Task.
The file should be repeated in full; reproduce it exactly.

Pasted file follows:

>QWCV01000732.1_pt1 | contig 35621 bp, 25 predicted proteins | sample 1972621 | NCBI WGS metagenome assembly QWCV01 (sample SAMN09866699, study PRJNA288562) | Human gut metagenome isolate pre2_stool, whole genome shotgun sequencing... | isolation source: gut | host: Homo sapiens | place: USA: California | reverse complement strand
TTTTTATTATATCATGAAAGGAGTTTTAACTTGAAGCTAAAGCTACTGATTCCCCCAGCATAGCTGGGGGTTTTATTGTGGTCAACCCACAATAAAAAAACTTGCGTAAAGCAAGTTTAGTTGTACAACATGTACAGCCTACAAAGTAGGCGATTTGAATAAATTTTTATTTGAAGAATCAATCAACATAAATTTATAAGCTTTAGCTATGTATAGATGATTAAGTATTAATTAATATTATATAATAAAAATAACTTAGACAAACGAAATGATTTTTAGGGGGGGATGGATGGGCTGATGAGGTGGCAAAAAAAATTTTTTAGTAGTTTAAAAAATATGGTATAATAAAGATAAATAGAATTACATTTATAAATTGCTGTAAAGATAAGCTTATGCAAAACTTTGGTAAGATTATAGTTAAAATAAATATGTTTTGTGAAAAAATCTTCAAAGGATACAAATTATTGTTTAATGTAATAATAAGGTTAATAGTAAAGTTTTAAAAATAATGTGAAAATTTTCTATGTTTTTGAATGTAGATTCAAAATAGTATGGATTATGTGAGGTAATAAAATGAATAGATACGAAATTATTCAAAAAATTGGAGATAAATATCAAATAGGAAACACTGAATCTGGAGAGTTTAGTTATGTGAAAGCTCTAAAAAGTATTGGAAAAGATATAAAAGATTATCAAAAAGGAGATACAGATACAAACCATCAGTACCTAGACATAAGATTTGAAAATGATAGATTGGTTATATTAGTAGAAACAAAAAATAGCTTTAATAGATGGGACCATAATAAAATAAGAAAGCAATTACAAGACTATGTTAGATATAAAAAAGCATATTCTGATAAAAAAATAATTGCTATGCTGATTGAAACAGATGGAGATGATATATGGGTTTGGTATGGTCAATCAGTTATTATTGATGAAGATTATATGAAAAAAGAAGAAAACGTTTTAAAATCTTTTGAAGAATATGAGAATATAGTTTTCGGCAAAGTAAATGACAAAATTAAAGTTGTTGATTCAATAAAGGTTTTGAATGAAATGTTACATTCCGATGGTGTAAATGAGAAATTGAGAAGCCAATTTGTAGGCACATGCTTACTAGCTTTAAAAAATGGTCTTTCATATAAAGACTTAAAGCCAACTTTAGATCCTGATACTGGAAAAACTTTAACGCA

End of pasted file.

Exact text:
>QWCV01000732.1_pt1 | contig 35621 bp, 25 predicted proteins | sample 1972621 | NCBI WGS metagenome assembly QWCV01 (sample SAMN09866699, study PRJNA288562) | Human gut metagenome isolate pre2_stool, whole genome shotgun sequencing... | isolation source: gut | host: Homo sapiens | place: USA: California | reverse complement strand
TTTTTATTATATCATGAAAGGAGTTTTAACTTGAAGCTAAAGCTACTGATTCCCCCAGCATAGCTGGGGGTTTTATTGTGGTCAACCCACAATAAAAAAACTTGCGTAAAGCAAGTTTAGTTGTACAACATGTACAGCCTACAAAGTAGGCGATTTGAATAAATTTTTATTTGAAGAATCAATCAACATAAATTTATAAGCTTTAGCTATGTATAGATGATTAAGTATTAATTAATATTATATAATAAAAATAACTTAGACAAACGAAATGATTTTTAGGGGGGGATGGATGGGCTGATGAGGTGGCAAAAAAAATTTTTTAGTAGTTTAAAAAATATGGTATAATAAAGATAAATAGAATTACATTTATAAATTGCTGTAAAGATAAGCTTATGCAAAACTTTGGTAAGATTATAGTTAAAATAAATATGTTTTGTGAAAAAATCTTCAAAGGATACAAATTATTGTTTAATGTAATAATAAGGTTAATAGTAAAGTTTTAAAAATAATGTGAAAATTTTCTATGTTTTTGAATGTAGATTCAAAATAGTATGGATTATGTGAGGTAATAAAATGAATAGATACGAAATTATTCAAAAAATTGGAGATAAATATCAAATAGGAAACACTGAATCTGGAGAGTTTAGTTATGTGAAAGCTCTAAAAAGTATTGGAAAAGATATAAAAGATTATCAAAAAGGAGATACAGATACAAACCATCAGTACCTAGACATAAGATTTGAAAATGATAGATTGGTTATATTAGTAGAAACAAAAAATAGCTTTAATAGATGGGACCATAATAAAATAAGAAAGCAATTACAAGACTATGTTAGATATAAAAAAGCATATTCTGATAAAAAAATAATTGCTATGCTGATTGAAACAGATGGAGATGATATATGGGTTTGGTATGGTCAATCAGTTATTATTGATGAAGATTATATGAAAAAAGAAGAAAACGTTTTAAAATCTTTTGAAGAATATGAGAATATAGTTTTCGGCAAAGTAAATGACAAAATTAAAGTTGTTGATTCAATAAAGGTTTTGAATGAAATGTTACATTCCGATGGTGTAAATGAGAAATTGAGAAGCCAATTTGTAGGCACATGCTTACTAGCTTTAAAAAATGGTCTTTCATATAAAGACTTAAAGCCAACTTTAGATCCTGATACTGGAAAAACTTTAACGCA